5 Things: Match Play Minutiae

Ian Poulter

For being the defending champion at the 2011 Accenture Match Play Championship, Ian Poulter received an early tee time (7:25 a.m. local time), a gritty first-round opponent (2009 Open champ Stewart Cink), and after a stomach-churning finish, a discouraging result (loss in 19 holes).

All of which brought to mind his chat with a British reporter on the eve of the first round. During that news conference Poults was reminded that it possibly could be a short title defense, that he could be ousted early in the morning. There was a quiet pause, then a wide smile.

“Could be on an airplane (home) by mid-afternoon, I guess. Thanks for that,” Poulter said.

And sure enough, that’s exactly what transpired.

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Frank Chirkinian

Frank Chirkinian, a pioneer in golf television, was left speechless at the news he received earlier this month: He’ll be inducted into the World Golf Hall of Fame in May.

He earned the honor through the Lifetime Achievement category, which recognized his decorated career. From 1959 to 1996, Chirkinian served as executive producer for golf at CBS and led the network’s Masters coverage. He won four Emmy and two Peabody awards during his tenure.

But Chirkinian, 84, candidly acknowledges that he’s racing time to attend the induction ceremony. He is battling cancer.

“I don’t know if I deserve it or not, but it was always something that gnawed at the back of my mind, that wouldn’t that be great if I ever got into the Hall of Fame. And by golly, it happened,” Chirkinian told Golf360. “I hope it happened in time, because I don’t have a whole lot of time left.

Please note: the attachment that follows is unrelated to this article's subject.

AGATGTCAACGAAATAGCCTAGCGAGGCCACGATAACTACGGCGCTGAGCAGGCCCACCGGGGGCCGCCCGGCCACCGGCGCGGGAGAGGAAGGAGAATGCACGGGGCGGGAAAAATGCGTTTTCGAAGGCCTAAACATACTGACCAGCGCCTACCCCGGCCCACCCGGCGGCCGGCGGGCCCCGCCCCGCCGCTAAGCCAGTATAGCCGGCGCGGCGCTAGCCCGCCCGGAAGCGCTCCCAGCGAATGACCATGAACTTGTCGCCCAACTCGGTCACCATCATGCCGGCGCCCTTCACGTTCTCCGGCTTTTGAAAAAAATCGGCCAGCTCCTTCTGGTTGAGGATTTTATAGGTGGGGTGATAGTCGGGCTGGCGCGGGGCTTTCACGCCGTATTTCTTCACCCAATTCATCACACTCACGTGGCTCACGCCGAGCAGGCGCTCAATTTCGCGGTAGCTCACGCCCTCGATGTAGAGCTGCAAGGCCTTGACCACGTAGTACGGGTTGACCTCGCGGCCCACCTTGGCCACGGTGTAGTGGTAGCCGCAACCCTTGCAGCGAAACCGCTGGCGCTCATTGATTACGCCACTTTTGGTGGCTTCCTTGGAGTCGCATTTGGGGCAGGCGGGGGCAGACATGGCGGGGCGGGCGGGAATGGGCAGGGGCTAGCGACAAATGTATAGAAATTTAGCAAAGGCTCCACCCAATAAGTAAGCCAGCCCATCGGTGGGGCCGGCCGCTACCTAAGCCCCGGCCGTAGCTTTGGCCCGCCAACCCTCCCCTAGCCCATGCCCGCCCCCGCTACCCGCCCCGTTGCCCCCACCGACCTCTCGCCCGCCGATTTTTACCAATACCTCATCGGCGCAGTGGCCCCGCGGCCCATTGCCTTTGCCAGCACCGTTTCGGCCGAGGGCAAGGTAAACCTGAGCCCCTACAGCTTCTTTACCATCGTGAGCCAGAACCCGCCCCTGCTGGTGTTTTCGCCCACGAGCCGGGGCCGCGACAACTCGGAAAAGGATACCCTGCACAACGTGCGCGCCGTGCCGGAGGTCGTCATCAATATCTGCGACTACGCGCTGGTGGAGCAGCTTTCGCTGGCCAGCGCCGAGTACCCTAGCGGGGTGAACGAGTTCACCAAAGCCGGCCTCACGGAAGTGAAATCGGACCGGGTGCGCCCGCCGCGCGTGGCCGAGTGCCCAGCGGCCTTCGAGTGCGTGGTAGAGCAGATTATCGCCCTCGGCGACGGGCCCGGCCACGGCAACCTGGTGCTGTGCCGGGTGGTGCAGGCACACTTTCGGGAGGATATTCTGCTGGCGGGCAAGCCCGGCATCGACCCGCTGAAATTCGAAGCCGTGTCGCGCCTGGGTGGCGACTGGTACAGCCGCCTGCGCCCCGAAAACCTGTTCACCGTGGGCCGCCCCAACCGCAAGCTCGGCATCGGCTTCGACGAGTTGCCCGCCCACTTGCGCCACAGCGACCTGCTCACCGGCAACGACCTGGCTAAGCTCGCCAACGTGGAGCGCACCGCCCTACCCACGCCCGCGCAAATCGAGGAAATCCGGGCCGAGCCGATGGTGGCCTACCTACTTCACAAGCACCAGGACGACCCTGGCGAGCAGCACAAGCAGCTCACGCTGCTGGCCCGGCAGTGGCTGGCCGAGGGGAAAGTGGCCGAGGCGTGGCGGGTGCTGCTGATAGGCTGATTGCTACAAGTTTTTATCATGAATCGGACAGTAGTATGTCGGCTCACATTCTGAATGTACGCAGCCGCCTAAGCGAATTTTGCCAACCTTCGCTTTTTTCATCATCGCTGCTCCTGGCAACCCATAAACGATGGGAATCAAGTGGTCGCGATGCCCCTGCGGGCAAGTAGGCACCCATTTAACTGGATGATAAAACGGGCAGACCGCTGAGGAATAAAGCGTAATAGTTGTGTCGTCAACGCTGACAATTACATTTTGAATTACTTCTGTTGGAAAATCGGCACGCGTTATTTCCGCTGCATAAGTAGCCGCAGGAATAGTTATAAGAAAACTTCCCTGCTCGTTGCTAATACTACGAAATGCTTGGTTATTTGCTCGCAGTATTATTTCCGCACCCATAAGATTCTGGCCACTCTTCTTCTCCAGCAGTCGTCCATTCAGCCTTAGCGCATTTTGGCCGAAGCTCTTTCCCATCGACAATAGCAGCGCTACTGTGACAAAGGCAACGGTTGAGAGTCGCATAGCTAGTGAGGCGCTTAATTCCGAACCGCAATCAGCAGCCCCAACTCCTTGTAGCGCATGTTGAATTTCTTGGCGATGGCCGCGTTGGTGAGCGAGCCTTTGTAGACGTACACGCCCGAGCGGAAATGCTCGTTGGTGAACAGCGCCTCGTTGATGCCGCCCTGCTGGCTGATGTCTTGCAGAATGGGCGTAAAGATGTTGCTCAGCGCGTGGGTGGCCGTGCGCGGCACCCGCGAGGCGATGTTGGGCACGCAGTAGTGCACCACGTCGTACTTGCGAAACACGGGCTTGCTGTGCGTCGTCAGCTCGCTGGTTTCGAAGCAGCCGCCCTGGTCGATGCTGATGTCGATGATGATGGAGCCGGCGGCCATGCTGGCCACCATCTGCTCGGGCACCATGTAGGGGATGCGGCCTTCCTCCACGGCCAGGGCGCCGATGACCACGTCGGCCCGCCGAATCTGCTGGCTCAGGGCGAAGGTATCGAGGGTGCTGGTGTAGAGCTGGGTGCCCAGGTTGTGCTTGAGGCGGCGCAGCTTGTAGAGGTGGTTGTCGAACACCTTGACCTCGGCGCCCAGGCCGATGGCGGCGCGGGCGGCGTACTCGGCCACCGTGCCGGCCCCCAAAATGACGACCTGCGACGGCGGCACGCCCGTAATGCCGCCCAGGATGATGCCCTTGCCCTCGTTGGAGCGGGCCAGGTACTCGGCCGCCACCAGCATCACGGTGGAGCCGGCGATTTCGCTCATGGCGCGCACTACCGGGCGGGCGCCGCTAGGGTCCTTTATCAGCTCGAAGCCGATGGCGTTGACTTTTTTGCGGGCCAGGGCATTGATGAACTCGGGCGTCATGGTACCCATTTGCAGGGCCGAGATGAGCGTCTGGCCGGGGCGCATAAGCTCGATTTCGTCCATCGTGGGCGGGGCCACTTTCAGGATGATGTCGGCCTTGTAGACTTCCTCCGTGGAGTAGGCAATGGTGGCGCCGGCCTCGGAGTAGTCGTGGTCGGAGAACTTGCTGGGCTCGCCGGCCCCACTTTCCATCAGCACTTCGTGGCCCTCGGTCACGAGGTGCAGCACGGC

“I just feel it’s absolutely necessary to hang on long enough to get there, even though I’ll probably be in a bloody wheelchair. I just hope not, but I hope I’m there.”

Among his proudest accomplishments, Chirkinian cited changing the scoring system; he is credited with creating the relation-to-par scoring system. And he took pride in his judicious hiring of announcers.

“I liked announcers who were good writers,” he said. “I didn’t like the cookie-cutter type announcers who had multiple purposes, who could do football, basketball and golf and what not. I ended up with guys who predominantly knew golf more than anything else, which I think was part of the great fiber of our group.”

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Ryo Ishikawa

Ryo Ishikawa was hitting balls in the early morning at Dove Mountain, and surely a small army of photographers couldn’t be far behind, right?

How about 6 feet behind . . . sprawled out on the dew-soaked turf? Three photographers, in fact, held that position for several minutes, securing unique camera angles of the phenom.

Nothing like getting up before dawn to lay down on wet grass.

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Ruben Yario only works for the longest of the long hitters, it seems.

Well, not actually, but going from Angel Cabrera to Alvaro Quiros gives the veteran caddie from Argentina another job carrying for a guy who can hit it across state borders.

With Cabrera having re-hired his old caddie, Eddie Gardino, Yario was back home in Argentina when he got the call to join up with Quiros, the colorful Spaniard. Call it a case of perfect timing, because Quiros won the Dubai Desert Classic, which was a nice way to re-enter. We say re-enter because there’s a bit of history to the Quiros-Yario team.

It was 2008 and Quiros had received a sponsor exemption into his first PGA Tour event, the Mayakoba Golf Classic in Mexico. Yario got the call and Quiros went on to a tie for 28th.

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When Tim Clark, the 22nd-ranked player in the world, withdrew, it opened a spot in the field for No. 66 J.B. Holmes.

That brought something to mind: For all the talk of European stars and the alleged shifting of power, it should be noted that 25 Americans started in the field of 64. The next-highest total for any country was six – for both England and Australia.

Last year, only 15 Americans were in the field.

Then again, last year featured four non-Americans in the semifinals (Ian Poulter, Paul Casey, Camilo Villegas, Sergio Garcia) and then there’s this to show how the world golf landscape has changed: When this tournament debuted in 1999, the first round featured 11 matches between two Americans. This year, there were only five matches in Round 1 between two Americans.

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